||In Vermeer's Woman with a Scale, the focal point
of the painting is accentuated with nothing more
than a glance and delicate hand position.
Good painters don’t merely re-create what is in front of
them. An experienced artist knows how to create a successful painting no matter
what situation or model he or she is presented with or the materials being worked with, from mixed media painting or collage to pen and ink or oils. Of course, this often comes after years of
practice and experimentation—as well as the development of a unique artistic
voice—but there are some basic characteristics that all good paintings have in
1. A strong focal
point. A focal point is not like the big bold ‘X’ that marks the spot on a
treasure map. It can take on any shape and size. It can be bold but it can also
be subtle. A dappling of light, a pop of color, an expression or emphatic
gesture—any of these can become a focal point in a composition. Regardless of
how it is created, its purpose should be to engage the viewer or act as the
culmination of the momentum built in the work.
2. Layers of color.
Color makes a painting tranquil or vibrant, dramatic or stark, and this comes
about not only in color choices, but how you build passages of color over one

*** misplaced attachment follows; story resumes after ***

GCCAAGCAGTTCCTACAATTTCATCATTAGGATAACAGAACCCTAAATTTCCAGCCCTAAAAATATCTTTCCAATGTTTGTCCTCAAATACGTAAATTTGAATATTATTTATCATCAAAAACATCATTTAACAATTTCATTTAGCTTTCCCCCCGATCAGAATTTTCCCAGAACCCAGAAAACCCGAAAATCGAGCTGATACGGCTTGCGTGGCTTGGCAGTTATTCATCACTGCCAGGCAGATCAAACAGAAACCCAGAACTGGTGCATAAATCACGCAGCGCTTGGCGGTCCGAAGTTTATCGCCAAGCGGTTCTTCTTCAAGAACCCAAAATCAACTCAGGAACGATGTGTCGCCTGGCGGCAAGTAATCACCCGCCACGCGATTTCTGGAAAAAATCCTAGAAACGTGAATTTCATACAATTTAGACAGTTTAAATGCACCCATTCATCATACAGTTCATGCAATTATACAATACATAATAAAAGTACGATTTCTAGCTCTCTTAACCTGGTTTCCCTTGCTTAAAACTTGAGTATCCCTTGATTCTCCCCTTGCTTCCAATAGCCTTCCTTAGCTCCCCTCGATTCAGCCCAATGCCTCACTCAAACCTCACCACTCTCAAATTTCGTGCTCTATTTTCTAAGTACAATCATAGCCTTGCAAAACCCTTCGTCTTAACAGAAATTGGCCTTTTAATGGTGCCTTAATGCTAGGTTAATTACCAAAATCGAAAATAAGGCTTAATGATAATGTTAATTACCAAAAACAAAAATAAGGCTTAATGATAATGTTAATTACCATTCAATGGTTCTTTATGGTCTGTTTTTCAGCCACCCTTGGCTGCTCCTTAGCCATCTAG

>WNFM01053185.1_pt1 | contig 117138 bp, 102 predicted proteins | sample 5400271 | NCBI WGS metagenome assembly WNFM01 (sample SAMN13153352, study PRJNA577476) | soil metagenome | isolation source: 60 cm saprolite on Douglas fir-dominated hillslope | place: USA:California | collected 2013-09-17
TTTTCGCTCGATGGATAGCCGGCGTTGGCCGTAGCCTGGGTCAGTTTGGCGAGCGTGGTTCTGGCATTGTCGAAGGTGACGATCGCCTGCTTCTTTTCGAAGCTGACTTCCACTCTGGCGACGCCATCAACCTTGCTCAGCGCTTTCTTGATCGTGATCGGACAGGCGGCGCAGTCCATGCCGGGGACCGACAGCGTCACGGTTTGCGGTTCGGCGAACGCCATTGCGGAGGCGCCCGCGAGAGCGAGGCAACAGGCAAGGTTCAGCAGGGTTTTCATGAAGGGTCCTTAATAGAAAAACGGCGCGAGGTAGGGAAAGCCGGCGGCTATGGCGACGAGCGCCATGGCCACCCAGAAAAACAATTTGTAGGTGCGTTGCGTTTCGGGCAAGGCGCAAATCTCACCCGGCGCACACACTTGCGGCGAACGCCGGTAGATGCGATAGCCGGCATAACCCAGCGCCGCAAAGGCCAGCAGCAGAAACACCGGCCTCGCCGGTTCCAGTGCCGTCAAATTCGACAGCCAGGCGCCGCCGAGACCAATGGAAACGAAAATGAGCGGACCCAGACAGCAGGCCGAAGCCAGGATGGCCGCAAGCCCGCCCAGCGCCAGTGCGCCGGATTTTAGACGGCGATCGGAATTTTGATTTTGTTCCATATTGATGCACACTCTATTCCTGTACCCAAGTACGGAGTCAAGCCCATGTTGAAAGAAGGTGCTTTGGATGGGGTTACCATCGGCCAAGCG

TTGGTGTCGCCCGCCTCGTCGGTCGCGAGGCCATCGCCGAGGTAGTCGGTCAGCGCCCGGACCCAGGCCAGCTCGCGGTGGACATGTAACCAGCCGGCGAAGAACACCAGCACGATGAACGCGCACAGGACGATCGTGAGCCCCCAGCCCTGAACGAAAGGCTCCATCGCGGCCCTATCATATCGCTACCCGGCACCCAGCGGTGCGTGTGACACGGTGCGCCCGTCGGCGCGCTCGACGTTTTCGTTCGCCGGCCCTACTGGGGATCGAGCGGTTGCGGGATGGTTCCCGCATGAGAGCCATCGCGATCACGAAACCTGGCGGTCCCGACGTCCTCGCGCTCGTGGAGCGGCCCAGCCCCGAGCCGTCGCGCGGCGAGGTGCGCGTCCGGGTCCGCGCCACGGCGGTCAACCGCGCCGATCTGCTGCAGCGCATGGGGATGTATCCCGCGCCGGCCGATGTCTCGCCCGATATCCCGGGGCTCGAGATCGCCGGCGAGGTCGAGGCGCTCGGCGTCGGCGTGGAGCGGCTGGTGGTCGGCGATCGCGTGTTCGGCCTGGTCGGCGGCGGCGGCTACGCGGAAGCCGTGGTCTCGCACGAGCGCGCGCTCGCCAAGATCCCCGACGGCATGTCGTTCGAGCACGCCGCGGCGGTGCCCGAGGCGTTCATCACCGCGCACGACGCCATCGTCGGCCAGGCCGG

another or side by side. Warm and cool colors in a sky create a sense of
atmosphere and space more than any one swath of color, no matter how perfectly
matched it is to the sky above.
3. Changes in direction.
In many great paintings the image is realistically rendered, but brushstrokes
are clearly visible; you are aware of how
the painting is painted. Think about how the paint application of Jan van Eyck
versus Vincent van Gogh perfectly reflects or resonates with what the artists
painted. The way a brush moves paint around makes a statement that should be
taken advantage of. You can start by being mindful to changes in the direction
of your brush, literally working on a painting with different strokes and from
|In Picasso's portrait of Gertrude Stein,
the colors are muted but quite varied
and establish an introspective mood.
When you look at works of art that you respond to, always
ask yourself why. Keep those characteristics in mind as you develop your own
pieces, too. That awareness is what drives the instruction that Jean Pederson delivers in her DVDs, whether it’s Mixed Media Portraits, which delves into the details of how to capture
a person’s likeness; or Wet Glazing Watercolor Techniques, in which you'll discover the subtlety and finesse of this watercolor painting technique. Pederson couples artistic inspiration with
instruction so that you can come away with a better sense of where to go on your
own path as an artist. Enjoy!